Now, I know Jonson isn't Shakespeare, but they were contemporaries, and in many ways, the masques were like plays of the time. Though the two inhabited different spheres, private versus public, and dealt with different notions of fiction and reality within the space of the performance, both may be read as literature. By that, I mean that the play remained isolated, whereas the masque could blur the line between fiction and reality because many times, nobles themselves would act in the performances. Other times, the masquers would dance with members of the audience, uniting the actors and observers in an in-between space of active entertainment. Such an amalgamation between fictional characters and real life persons sets the tone for further combinations of different realities. 

Why, you ask, have I been looking at something that is definitively not Shakespeare? Well, it's because I've been finding several items in the Special Collections that fall into the category of masque using Shakespeare's plots and/or characters. And on the note of combining different realities, one in particular performs a sort of literary mash-up or crossover, making characters from Macbeth and Henry IV interact with Greek Gods, such as Apollo and Minerva, and even muses, like Comedy and Tragedy.


cast list.JPG

Not only does this masque mix the different worlds of Shakespeare's plays, it also combines them with classical mythology. Not only does this fall into the masque tradition of using Classical figures to augment the performance, but it sets up Shakespeare as worthy of such comparison. In a way, the masque suggests that Shakespeare's characters are as powerful and everlasting as the Greco-Roman gods.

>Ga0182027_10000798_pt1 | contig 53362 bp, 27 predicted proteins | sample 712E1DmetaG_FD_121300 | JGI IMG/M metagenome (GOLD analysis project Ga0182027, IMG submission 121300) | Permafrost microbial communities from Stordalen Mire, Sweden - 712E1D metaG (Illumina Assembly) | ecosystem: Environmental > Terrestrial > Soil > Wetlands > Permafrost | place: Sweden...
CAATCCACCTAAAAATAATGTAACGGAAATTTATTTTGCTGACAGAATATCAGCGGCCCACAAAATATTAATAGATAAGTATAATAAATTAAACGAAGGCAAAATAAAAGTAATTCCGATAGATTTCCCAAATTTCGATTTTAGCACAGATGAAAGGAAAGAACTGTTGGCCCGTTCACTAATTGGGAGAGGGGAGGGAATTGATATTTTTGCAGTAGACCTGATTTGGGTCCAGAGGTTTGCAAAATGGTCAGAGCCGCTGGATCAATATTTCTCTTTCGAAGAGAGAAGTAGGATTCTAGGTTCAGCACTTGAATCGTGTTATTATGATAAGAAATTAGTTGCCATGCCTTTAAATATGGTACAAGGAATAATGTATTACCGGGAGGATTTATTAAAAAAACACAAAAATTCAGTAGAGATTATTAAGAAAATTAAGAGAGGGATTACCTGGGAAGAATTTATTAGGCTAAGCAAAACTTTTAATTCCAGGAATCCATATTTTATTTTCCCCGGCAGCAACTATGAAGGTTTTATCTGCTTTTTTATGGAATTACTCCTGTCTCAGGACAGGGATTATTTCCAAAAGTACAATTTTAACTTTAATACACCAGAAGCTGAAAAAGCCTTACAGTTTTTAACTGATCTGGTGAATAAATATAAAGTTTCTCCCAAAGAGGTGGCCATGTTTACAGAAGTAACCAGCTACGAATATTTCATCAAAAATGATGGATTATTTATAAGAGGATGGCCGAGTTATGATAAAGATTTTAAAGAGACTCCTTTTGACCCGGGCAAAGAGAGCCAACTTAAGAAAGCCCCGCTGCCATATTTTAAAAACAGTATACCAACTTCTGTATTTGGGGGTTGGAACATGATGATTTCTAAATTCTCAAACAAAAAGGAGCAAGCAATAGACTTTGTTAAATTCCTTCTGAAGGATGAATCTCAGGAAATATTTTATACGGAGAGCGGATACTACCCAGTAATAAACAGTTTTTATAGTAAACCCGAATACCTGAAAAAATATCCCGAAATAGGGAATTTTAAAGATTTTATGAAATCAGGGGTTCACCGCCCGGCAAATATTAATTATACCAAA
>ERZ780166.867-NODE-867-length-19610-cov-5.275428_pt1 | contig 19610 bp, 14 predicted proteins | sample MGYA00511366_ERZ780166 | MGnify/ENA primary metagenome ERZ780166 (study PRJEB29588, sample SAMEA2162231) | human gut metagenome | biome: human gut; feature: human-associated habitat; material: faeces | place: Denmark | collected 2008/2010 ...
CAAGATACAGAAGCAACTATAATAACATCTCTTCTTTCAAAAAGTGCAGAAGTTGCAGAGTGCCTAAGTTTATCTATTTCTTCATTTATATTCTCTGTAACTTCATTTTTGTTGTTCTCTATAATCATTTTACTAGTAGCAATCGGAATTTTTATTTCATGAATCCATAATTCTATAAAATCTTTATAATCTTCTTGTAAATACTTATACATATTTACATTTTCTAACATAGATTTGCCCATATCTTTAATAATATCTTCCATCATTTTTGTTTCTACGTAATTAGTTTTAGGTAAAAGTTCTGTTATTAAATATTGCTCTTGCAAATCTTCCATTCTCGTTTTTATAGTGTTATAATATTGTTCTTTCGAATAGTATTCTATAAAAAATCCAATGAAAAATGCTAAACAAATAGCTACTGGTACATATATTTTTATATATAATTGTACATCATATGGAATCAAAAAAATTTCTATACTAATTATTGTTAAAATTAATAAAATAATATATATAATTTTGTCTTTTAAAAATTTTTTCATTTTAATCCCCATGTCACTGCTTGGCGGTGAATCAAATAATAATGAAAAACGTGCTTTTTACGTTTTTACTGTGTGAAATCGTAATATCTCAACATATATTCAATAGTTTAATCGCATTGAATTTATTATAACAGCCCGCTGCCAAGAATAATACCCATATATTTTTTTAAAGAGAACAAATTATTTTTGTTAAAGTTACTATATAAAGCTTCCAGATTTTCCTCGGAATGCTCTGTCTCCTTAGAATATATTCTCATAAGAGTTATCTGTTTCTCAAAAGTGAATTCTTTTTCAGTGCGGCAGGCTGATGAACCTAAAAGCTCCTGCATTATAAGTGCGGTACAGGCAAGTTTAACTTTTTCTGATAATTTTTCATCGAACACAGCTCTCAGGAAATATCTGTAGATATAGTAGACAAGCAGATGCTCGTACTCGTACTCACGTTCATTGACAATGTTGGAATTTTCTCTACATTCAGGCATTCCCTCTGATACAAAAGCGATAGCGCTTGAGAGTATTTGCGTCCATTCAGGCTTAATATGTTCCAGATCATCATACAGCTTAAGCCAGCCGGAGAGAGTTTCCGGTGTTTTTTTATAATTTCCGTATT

The court masque, in a way, lives on through printed editions of Shakespeare's plays by drawing on the concepts of spectacle, design, and illustration as accompaniments to the text of a performance. A few examples show colorful scenes from The Tempest and Macbeth.


tempest pic.JPG

macbeth pic.JPG 

Both place the characters in a fictional world, choosing instead to make the scenes they depict works of literature rather than theatre. Through these pieces (including the masques), we see a form of genre manipulation taking place, showing the versatility of Shakespeare's works. 

That's just another reason to appreciate Shakespeare. And for further genre manipulation, watch The Lion King (a version of Hamlet), or even take a gander at a graphic novel based on the Bard and his characters (called Kill Shakespeare, and you can find it here through the library).

Hamlet: A Fellow of Infinite Jest

This week's SpeCol (Special Collections) Scoop comes from the Philbrick Collection, which is a massive collection of drama-related media donated to the school by the Philbrick family. One of these boxes is a collection of sets for toy theaters, which were somewhat like dollhouses with removable backgrounds and paper dolls. From what I can tell, toy theater companies chose short plays, gave plot synopses, usually in one act, provided the backgrounds for each scene, and gave the characters in various necessary positions for the play.

Some of these date back as far as the 1700s, which is, as always, incredible to see. The subject of this blog post, however, is from much more recently - 1948. In 1948 Sir Laurence Olivier did a highly-praised film version of Hamlet, which although an excellent play, is not exactly what I would call kid-friendly. When I was a wee one I enjoyed my fair share of dramatic sword fights, escaping from pirate ships, and even the occasional painful "death," but, although this play has all these things and more, there are no real winners in Hamlet, except for maybe Fortinbras, who is often deleted from the play. The good guy exists in a morally gray area. This play is predominately about a man questioning himself and those around him, going on an emotional and physical journey that ends in death and sadness. 

There seems to me to be something strange about explaining the trauma of the end of the play in a way that will be most easily actable and accessible for a group of young children. In the plot synopsis: "Finally, while picking flowers alone at the river's edge, she falls in and is drowned." It sounds like Ophelia tripped and fell (note the passive "is drowned," removing all agency for her death!), rather than committing suicide thanks to the betrayal of those she loves and the murder of her father by her lover. Maybe it's just the judgmental 1950s housewife in me speaking, but I can't imagine that these emotionally challenging themes would be good play fodder for young children.